Propionibacterium acnes in the pathogenesis and immunotherapy of acne vulgaris

Pei Feng Liu, Yao Dung Hsieh, Ya Ching Lin, Aimee Two, Chih Wen Shu, Chun Ming Huang

Research output: Contribution to journalReview articlepeer-review

34 Scopus citations


Acne vulgaris, a multi-factorial disease, is one of the most common skin diseases, affecting an estimated 80% of Americans at some point during their lives. The gram-positive and anaerobic Propionibacterium acnes (P. acnes) bacterium has been implicated in acne inflammation and pathogenesis. Therapies for acne vulgaris using antibiotics generally lack bacterial specificity, promote the generation of antibiotic-resistant bacterial strains, and cause adverse effects. Immunotherapy against P. acnes or its antigens (sialidase and CAMP factor) has been demonstrated to be effective in mice, attenuating P. acnes-induced inflammation; thus, this method may be applied to develop a potential vaccine targeting P. acnes for acne vulgaris treatment. This review summarizes reports describing the role of P. acnes in the pathogenesis of acne and various immunotherapy-based approaches targeting P. acnes, suggesting the potential effectiveness of immunotherapy for acne vulgaris as well as P. acnes-associated diseases.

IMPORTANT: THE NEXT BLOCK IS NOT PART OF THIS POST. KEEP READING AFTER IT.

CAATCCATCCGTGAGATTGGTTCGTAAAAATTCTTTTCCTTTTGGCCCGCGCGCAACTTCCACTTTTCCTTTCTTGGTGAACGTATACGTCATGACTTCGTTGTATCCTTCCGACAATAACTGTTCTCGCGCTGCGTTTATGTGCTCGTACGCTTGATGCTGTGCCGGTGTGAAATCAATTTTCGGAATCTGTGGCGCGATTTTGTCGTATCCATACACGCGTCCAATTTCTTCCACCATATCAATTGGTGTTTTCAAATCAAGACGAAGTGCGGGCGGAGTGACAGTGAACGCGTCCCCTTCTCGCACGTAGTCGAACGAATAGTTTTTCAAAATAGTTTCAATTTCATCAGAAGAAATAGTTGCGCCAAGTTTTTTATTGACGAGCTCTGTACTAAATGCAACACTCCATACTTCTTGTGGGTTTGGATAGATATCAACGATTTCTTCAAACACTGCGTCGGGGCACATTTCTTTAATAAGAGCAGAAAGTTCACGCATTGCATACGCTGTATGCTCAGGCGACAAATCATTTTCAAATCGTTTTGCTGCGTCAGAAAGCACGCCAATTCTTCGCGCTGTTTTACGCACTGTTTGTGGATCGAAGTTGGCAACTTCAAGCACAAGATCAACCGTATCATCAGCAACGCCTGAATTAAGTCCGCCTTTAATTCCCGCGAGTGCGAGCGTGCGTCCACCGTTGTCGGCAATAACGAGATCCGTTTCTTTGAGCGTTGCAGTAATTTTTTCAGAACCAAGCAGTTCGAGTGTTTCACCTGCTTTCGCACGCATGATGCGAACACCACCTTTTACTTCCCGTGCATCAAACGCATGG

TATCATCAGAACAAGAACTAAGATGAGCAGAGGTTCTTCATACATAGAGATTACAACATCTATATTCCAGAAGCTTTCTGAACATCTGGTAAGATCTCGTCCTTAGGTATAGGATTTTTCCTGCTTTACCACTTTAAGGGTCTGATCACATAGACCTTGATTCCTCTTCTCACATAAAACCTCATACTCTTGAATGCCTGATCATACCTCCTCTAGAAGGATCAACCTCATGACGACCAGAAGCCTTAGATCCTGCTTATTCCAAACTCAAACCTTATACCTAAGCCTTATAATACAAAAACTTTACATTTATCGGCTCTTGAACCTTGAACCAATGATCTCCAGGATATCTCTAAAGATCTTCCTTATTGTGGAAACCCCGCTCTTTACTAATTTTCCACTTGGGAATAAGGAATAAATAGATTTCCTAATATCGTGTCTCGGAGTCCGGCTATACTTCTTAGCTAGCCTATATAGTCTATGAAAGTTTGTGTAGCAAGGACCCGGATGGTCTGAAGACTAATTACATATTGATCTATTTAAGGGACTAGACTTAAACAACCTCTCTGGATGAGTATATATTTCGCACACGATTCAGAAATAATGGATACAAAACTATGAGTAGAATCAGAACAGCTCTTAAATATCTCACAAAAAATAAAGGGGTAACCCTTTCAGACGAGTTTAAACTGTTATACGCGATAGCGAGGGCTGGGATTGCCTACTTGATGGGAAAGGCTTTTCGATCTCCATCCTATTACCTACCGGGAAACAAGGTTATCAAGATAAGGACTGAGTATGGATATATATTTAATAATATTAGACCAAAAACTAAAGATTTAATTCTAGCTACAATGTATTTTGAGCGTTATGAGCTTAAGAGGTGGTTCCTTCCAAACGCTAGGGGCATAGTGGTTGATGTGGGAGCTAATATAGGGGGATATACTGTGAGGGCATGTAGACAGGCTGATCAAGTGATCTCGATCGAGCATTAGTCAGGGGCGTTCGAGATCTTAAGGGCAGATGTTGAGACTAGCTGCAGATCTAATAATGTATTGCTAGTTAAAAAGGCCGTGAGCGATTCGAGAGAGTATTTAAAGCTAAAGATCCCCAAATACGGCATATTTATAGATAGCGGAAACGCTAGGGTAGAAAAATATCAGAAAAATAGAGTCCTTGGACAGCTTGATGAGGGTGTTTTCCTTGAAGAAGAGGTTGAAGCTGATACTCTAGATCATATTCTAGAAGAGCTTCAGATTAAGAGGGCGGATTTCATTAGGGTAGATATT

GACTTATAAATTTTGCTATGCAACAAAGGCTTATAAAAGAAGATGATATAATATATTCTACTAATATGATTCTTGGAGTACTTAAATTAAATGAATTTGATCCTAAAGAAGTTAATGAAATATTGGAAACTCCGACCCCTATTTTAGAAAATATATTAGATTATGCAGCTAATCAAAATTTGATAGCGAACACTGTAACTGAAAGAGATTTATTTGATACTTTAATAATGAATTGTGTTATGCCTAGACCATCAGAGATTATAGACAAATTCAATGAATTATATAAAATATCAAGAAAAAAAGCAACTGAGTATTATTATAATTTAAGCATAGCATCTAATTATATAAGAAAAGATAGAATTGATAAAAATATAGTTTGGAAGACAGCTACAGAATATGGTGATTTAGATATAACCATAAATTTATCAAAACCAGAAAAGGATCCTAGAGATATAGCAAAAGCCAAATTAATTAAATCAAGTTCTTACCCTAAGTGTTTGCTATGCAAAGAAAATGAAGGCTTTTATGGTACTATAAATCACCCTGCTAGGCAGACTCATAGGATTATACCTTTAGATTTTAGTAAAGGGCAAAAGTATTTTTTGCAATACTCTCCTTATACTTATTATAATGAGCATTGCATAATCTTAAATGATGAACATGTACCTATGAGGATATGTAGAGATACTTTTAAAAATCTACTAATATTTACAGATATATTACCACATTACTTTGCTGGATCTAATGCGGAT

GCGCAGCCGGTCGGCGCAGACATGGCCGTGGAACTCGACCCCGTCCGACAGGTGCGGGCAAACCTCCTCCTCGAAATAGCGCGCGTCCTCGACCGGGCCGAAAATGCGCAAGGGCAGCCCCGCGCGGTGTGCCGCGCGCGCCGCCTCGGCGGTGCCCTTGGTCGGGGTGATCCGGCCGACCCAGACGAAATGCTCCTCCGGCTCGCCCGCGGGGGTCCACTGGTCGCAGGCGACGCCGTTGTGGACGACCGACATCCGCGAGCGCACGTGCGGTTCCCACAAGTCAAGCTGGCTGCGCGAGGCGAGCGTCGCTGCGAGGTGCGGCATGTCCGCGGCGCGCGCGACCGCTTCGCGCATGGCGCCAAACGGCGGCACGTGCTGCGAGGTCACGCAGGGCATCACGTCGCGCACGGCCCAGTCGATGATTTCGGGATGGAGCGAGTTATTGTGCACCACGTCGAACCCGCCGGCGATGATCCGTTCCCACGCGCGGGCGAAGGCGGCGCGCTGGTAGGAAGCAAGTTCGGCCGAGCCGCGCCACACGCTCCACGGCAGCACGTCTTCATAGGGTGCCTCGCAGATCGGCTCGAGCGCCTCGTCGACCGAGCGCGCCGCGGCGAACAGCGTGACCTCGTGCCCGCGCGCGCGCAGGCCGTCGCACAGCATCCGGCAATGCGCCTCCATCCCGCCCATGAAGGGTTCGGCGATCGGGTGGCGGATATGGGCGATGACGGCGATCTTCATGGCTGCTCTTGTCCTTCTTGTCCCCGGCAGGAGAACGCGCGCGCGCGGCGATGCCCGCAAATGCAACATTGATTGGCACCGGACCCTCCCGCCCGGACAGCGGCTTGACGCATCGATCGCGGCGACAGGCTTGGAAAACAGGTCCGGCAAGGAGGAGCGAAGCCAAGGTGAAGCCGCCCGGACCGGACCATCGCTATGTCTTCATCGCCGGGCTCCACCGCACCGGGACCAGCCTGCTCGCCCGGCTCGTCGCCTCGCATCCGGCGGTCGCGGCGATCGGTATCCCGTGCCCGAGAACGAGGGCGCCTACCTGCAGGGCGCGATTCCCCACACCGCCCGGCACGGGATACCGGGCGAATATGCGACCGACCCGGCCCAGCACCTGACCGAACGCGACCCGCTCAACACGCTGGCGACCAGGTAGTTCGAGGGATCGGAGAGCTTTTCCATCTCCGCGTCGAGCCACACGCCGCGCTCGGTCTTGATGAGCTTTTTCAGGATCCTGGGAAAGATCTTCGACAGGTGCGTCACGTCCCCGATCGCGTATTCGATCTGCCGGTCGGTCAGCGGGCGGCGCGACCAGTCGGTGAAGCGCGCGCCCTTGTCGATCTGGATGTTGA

Original languageEnglish
Pages (from-to)245-254
Number of pages10
JournalCurrent Drug Metabolism
Issue number4
StatePublished - 1 Sep 2015


  • Acne vulgaris
  • Immunotherapy
  • Propionibacterium acnes


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